Please tell me your total price and how long you think it will take based on what I have said so far. If you have something in mind, other than the device I sketched, please explain how it would work so that I can decide if it would work for me.

Any help or suggestions would be greatly appreciated. Even if anybody here thinks I would have a better change of finding what I'm looking for at another form, a link would be great. Thanks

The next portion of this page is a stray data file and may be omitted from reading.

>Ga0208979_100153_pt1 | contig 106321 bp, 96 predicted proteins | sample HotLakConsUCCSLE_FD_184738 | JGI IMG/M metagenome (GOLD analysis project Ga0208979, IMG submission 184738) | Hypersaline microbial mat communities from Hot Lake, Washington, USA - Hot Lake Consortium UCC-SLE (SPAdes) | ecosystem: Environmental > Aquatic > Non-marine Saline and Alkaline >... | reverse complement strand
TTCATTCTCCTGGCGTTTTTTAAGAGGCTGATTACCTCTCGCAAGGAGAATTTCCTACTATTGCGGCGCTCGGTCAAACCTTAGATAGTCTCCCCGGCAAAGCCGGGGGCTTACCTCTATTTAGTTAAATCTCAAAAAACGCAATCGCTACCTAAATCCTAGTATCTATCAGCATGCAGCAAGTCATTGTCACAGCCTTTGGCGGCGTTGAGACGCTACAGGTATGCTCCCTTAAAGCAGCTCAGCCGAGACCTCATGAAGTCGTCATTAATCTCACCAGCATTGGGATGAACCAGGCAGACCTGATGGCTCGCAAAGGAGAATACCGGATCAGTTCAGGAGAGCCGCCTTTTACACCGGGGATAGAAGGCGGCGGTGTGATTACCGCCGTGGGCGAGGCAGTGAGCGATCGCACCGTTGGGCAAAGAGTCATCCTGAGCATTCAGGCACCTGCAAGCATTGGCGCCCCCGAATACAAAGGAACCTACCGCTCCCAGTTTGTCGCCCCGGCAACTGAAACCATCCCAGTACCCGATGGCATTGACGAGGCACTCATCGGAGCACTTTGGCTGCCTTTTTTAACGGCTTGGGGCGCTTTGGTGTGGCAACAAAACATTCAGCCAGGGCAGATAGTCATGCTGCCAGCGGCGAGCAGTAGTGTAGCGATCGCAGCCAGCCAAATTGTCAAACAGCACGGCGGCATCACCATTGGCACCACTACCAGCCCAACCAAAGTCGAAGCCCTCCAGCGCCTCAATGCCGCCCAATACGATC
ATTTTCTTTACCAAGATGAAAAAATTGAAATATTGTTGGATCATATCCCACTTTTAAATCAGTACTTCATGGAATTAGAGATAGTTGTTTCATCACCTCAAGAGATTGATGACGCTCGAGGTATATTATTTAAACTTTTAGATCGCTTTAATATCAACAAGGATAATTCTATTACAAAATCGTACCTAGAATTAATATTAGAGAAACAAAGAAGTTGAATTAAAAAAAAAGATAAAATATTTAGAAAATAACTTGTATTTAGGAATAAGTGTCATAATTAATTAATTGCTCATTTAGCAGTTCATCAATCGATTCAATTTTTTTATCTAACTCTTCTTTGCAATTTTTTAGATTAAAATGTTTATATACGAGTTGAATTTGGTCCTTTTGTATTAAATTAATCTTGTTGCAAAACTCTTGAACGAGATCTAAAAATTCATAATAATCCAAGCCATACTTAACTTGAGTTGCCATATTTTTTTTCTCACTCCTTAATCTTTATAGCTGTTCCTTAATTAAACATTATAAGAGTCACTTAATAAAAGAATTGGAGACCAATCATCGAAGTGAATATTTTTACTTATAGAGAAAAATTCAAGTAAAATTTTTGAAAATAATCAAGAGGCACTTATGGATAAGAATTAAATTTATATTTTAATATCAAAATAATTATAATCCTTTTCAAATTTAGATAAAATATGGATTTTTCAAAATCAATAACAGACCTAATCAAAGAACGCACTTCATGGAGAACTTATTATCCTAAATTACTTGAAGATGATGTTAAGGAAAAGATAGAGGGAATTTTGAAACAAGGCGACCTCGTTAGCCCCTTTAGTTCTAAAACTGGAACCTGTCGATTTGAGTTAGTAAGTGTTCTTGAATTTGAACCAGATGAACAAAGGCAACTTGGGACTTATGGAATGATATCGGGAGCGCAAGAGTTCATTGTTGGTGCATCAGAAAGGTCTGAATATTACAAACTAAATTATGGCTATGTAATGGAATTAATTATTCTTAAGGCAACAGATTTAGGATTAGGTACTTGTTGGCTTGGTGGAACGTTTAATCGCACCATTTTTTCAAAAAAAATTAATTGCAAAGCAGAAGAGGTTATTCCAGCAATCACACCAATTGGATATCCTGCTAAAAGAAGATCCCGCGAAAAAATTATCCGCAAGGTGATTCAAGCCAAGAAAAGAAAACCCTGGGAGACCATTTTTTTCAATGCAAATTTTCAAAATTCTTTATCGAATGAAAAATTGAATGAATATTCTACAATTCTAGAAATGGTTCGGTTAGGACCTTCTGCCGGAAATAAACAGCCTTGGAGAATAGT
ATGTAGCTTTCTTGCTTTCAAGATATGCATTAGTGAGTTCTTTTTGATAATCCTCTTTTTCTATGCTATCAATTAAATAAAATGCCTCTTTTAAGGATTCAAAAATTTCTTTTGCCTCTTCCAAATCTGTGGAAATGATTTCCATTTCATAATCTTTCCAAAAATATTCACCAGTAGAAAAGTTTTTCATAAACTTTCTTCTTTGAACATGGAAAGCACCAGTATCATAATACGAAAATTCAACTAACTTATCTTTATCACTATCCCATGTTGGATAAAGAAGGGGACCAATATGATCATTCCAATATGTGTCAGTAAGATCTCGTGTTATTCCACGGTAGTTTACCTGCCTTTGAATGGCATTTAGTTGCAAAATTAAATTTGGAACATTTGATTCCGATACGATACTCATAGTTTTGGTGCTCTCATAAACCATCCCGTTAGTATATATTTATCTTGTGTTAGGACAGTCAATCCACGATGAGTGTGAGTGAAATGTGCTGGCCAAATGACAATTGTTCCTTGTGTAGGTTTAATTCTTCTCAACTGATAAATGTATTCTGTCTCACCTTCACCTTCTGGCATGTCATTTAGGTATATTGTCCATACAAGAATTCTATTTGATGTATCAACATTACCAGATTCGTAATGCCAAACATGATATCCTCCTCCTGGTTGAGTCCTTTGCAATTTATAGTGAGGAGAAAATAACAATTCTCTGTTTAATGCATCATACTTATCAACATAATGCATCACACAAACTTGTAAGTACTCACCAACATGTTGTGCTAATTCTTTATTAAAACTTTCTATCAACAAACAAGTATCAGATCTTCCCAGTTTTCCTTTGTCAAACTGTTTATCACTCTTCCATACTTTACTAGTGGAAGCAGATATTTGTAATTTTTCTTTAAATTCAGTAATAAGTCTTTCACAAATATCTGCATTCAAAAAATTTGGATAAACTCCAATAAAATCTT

To be quite frank – the concept of using a long belt and wrapping it up around a columnar spindle seems to me a little Rube-Goldberg-ish. If I were given the task of moving cards horizontally past a reader, and had a limited budget, I would likely take a slightly different approach. There are many ways of course to solve the problem – but for the sake of argument, let’s say we’re stuck with the conveyer belt approach. First of all – a 25-inch long belt will hold 100 cards, if the cards are overlapped, and spaced 0.25 inches apart. To hold the cards, I might use small tubes, made of a springy low-cost material like beryllium copper, and split lengthwise to hold the cards securely. The tubes could be easily attached to the belt by brazing another, maybe smaller, tube to the split tube. These would be held to the belt using pins on top and bottom, forming a hinge, and this would allow each card to “flap” over when we wanted it to. I would then mount the belt on two spindles, one of them driven by a small stepper motor with a built-in rotary encoder. The whole thing would be maybe 11 inches long, not including the cards hanging out the ends. It would then be fairly straightforward to design a little pin to be secured to the bottom of each tube; used to present the front of only the card being read to the scanner, as the pin passes a fixed pawl at the base of the scanner. The stepper would advance the belt so that each exposed card could be read, then back across the pawl, flipping over the card, so that the next card could be read. The cards before the “active” card would have their backs exposed, and the cards after it would be hidden behind the active card. Cards could be quickly pulled from or inserted into the “stack”, by sliding in or out from above. The stepper motion control could be handled by any PC, from an old 286 up – or an embedded controller could be built in. A microswitch could even be used to detect when a card was flipped, to simplify programming the repetitive motion control, and to allow for mechanical tolerances.